WOBURN - State officials say a regional manpower crisis that hamstrung Woburn’s out-of-district transportation provider at the start of school in September has been resolved.

On Monday, Mass. Governor Charles Baker ended the Mass. National Guard’s months-long emergency school transportation mission and thanked nearly 250 guard members filling the critical manpower void in Woburn and at least a dozen other communities scattered across the state.

According to the governor, who in September first announced he would be deploying guardsmen to deal with bus and van driver shortages in Lynn, Lawrence, Chelsea, and Lowell, the soldiers handled nearly 14,626 student pickups and drop-offs during their mission. In total, nearly 236 guardsman stepped up to take on more than 3,000 unstaffed transportation routes, and 190 soldiers obtaining special 7D vehicle driver’s certifications to familiarize themselves with the vans and related safety protocols.

“The Commonwealth is grateful to the men and women of the Massachusetts National Guard for answering the call and supporting the safe transportation of students in communities across Massachusetts,” Baker said yesterday in announcing the end of the emergency mission.

“By working collaboratively with local districts who requested assistance, the Guard was able to provide critical school transportation support at a time when schools, students and families needed it most,” the state executive added.

Woburn Superintendent Dr. Matthew Crowley first revealed in mid-September that the city had reached out to the National Guard for help in getting local students get to out-of-district placements.

At the time, North Reading Transportation (NRT), which serves was the communities special education (SPED) transportation provider, was scrambling to hire hundreds of drivers to operate its fleet of vans and buses. Based upon an assessment of local officials, NRT lacked the manpower to staff at least 38 contracted routes to school for local SPED pupils.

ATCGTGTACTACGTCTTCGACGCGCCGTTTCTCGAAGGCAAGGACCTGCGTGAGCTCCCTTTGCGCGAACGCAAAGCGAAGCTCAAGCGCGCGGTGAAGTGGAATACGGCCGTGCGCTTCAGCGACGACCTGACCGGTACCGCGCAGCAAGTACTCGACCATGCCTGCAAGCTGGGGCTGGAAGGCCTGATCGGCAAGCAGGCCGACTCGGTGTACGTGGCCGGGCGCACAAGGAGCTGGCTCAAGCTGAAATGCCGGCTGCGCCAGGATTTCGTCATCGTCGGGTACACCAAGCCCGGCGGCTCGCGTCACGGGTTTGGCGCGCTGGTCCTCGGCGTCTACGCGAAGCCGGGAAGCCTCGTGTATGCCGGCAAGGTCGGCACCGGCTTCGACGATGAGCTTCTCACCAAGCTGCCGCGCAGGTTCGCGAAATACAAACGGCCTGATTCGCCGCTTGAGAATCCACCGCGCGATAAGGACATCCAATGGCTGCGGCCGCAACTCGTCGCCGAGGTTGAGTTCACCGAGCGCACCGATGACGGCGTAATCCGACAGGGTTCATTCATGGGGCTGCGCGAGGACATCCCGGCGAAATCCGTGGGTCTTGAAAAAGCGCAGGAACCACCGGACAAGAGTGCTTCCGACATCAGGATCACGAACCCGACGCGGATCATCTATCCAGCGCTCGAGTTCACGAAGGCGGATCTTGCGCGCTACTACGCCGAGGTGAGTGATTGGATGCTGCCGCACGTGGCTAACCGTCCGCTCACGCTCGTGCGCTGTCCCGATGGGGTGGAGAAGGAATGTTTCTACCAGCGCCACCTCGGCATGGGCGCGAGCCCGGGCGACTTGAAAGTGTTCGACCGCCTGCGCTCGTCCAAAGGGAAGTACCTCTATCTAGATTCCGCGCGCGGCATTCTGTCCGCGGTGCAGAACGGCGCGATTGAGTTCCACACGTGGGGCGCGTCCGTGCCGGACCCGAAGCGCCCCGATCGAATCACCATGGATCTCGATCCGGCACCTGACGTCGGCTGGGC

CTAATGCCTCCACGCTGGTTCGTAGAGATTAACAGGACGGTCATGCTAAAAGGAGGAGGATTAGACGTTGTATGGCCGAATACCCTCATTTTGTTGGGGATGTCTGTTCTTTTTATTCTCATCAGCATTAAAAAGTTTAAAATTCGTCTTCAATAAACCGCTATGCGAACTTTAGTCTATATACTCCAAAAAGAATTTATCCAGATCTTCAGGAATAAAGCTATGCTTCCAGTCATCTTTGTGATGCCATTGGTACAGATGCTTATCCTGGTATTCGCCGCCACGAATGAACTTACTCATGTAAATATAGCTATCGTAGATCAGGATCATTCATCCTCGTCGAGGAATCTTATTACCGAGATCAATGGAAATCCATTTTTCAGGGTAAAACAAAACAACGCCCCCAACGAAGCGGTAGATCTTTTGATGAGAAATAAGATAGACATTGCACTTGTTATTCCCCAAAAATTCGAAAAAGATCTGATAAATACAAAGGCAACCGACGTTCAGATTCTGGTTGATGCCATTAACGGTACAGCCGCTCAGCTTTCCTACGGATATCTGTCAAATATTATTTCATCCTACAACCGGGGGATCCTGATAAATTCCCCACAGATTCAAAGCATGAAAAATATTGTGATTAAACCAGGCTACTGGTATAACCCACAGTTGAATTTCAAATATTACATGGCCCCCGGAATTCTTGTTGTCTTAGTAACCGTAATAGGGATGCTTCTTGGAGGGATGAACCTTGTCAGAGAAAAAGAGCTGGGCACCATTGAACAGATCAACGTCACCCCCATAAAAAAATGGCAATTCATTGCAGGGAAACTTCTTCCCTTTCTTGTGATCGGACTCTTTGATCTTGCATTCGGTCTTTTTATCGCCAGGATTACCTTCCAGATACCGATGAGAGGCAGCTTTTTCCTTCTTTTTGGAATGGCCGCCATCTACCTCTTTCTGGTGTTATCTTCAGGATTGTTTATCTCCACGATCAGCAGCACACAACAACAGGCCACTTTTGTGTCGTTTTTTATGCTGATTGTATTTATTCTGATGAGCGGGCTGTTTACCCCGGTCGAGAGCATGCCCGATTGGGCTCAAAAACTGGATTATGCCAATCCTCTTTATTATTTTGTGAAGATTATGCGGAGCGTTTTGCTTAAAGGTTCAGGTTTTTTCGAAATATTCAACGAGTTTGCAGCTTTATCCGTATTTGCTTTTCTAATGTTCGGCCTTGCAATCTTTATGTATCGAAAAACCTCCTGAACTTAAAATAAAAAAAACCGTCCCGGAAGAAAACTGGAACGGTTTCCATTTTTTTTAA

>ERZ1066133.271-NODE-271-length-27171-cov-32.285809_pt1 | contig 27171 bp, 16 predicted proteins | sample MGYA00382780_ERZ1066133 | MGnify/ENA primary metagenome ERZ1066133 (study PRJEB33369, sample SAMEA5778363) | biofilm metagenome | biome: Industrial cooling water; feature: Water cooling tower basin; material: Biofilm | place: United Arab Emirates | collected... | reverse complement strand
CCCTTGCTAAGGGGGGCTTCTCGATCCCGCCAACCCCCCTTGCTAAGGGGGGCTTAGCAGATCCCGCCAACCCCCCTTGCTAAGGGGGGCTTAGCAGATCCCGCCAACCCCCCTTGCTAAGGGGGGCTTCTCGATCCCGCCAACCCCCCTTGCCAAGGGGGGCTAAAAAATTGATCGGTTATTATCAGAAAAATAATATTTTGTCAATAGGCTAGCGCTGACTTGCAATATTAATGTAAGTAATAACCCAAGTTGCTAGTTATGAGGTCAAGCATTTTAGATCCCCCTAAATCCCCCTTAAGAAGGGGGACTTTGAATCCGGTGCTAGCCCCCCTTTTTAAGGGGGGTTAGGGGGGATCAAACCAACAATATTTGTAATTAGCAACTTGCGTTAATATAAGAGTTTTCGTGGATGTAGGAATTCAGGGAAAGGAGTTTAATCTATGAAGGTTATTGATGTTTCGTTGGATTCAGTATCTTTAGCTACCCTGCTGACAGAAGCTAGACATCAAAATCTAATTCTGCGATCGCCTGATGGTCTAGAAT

School Committee veteran Dr. John Wells first openly called for an investigation into the transportation issues after a White Elementary School area parent approached the board in early September to complain about the sporadic and unreliable services being provided to her young child.

That initial report about the busing problems, which involved a child who school is situated in Beverly, sparked an investigation by the School Committee’s Student Services and Achievement Subcommittee, which thanks to the help of Woburn’s Special Education Parent Advisory Committee (SEPAC), unearthed evidence of the wider manpower shortages.

“There is a 15 percent shortage at NRT with 38 unfilled routes. Some [existing drivers] are doing double runs and finding other solutions,” School Committee member and Student Service Subcommittee Chair Colleen Cormier explained during a meeting in mid-September.

In total, the Guard provided school transportation support in 13 districts, including Brockton, Chelsea, Framingham, Haverhill, Holyoke, Lawrence, Lowell, Lynn, Quincy, Revere, Wachusett (regional), Woburn, and Worcester.

National Guard members drove a total of 329,224 miles while serving out its mission, according to state officials.

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